Tags: Treasurys | Hope | Rates | 2016

Treasurys Gain on Hopes for Steady Rates into 2016

Tuesday, 14 Jan 2014 08:58 PM

Treasurys are having their best start to a year since 2010 as investors from Jeffrey Gundlach to Goldman Sachs Group Inc. said the Federal Reserve will keep its benchmark interest rate near zero into 2016.

U.S. government debt has returned 0.7 percent in 2014 as of Tuesday, the most for the first two weeks in four years, according to Bank of America Merrill Lynch data. Prices of Treasurys surged after a government report Jan. 10 showed the U.S. economy added 74,000 jobs in December, versus the gain of 197,000 projected by a Bloomberg News survey of economists.

“Investors may be less confident about the economic recovery,” said Kei Katayama, a money manager at Daiwa SB Investments Ltd in Tokyo. The firm oversees the equivalent of $47.3 billion. “For several weeks, we may see yields range-bound or slightly lower.”

Benchmark 10-year yields were little changed at 2.88 percent as of 10:21 a.m. Wednesday in Tokyo, Bloomberg Bond Trader data show. The price of the 2.75 percent note due in November 2023 was 98 29/32. Katayama said the yield will be above 3.5 percent by the end of the year.

Gundlach, whose DoubleLine Total Return Bond Fund beat 83 percent of its competitors over the past year, said short-term interest rates will stay low into 2016. Gundlach, who is based in Los Angeles, is not so sure Treasury yields are headed higher, he said in a webcast Tuesday.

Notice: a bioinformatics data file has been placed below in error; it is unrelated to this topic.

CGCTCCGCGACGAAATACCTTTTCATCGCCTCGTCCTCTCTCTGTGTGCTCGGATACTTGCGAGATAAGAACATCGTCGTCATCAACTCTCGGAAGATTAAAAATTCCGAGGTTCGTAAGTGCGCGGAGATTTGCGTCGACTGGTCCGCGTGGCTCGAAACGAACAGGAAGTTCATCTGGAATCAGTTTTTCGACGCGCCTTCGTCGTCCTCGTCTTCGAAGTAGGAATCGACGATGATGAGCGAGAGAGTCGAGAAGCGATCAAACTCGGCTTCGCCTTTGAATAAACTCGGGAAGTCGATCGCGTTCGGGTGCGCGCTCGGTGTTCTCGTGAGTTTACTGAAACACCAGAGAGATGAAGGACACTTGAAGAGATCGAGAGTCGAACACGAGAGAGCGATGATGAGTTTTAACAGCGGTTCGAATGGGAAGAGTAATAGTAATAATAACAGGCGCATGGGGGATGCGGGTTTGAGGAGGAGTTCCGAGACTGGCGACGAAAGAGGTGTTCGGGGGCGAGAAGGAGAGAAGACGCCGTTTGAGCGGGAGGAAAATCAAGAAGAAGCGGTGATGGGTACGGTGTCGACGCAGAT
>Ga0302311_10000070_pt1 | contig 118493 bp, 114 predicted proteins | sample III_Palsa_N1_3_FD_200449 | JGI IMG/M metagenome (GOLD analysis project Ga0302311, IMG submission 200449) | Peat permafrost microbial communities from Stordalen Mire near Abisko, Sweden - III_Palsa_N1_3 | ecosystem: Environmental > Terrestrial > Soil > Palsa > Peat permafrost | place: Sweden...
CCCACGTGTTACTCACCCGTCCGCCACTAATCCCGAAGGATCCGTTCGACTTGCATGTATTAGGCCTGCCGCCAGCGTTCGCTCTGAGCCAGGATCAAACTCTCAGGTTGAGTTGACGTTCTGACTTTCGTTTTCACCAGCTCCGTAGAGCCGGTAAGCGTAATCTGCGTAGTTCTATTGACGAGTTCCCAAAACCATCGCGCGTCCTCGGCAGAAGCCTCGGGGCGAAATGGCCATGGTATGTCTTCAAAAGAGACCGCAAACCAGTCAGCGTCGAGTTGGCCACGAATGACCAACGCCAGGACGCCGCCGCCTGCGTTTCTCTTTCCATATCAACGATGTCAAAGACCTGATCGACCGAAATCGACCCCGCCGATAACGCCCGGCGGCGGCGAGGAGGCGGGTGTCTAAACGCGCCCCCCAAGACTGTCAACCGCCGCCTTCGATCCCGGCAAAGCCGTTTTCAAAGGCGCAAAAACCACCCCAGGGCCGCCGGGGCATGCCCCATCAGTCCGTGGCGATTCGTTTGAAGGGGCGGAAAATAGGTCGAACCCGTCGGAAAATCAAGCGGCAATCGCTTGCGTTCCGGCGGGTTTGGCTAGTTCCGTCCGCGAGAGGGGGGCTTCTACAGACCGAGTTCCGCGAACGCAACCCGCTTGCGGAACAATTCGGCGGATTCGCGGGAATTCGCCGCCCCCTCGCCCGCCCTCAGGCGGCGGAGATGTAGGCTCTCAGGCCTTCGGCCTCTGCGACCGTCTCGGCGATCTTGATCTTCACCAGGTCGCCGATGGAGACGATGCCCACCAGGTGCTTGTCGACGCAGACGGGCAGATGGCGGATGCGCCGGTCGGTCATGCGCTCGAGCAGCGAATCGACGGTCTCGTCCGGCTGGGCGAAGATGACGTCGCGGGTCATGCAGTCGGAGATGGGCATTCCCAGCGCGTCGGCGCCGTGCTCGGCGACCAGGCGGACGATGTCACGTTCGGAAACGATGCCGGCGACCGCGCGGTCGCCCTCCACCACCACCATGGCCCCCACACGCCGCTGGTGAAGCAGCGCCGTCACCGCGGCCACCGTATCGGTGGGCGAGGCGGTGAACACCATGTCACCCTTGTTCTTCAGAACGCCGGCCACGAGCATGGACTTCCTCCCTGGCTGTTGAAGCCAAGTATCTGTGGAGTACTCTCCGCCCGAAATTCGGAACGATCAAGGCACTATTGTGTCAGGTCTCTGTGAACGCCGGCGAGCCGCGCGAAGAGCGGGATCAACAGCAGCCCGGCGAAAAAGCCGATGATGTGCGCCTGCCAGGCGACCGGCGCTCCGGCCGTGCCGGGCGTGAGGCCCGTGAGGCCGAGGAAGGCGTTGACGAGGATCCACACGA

Goldman’s Outlook

Jan Hatzius, the chief economist at Goldman Sachs, said Tuesday there probably won’t be a rate increase until early 2016. The Fed will probably conclude its bond purchase program known as quantitative easing in late 2014, Hatzius said at an event in Frankfurt.

The Fed has kept its target for overnight loans between banks in a range of zero to 0.25 percent for five years.

Treasurys fell Tuesday after Philadelphia Federal Reserve President Charles Plosser said the economy is on “firmer footing” and the central bank’s decision to cut debt purchases was a step in the right direction.

Policy makers in December announced plans to cut their monthly bond purchases to $75 billion a month from $85 billion starting in January.

Treasurys rebounded after securities due in 10 years and longer tumbled 13 percent 2013, the biggest loss among 144 sovereign bond indexes globally compiled by Bloomberg and the European Federation of Financial Analysts Societies.

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Treasurys are having their best start to a year since 2010 as investors from Jeffrey Gundlach to Goldman Sachs Group Inc. said the Federal Reserve will keep its benchmark interest rate near zero into 2016.
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Tuesday, 14 Jan 2014 08:58 PM
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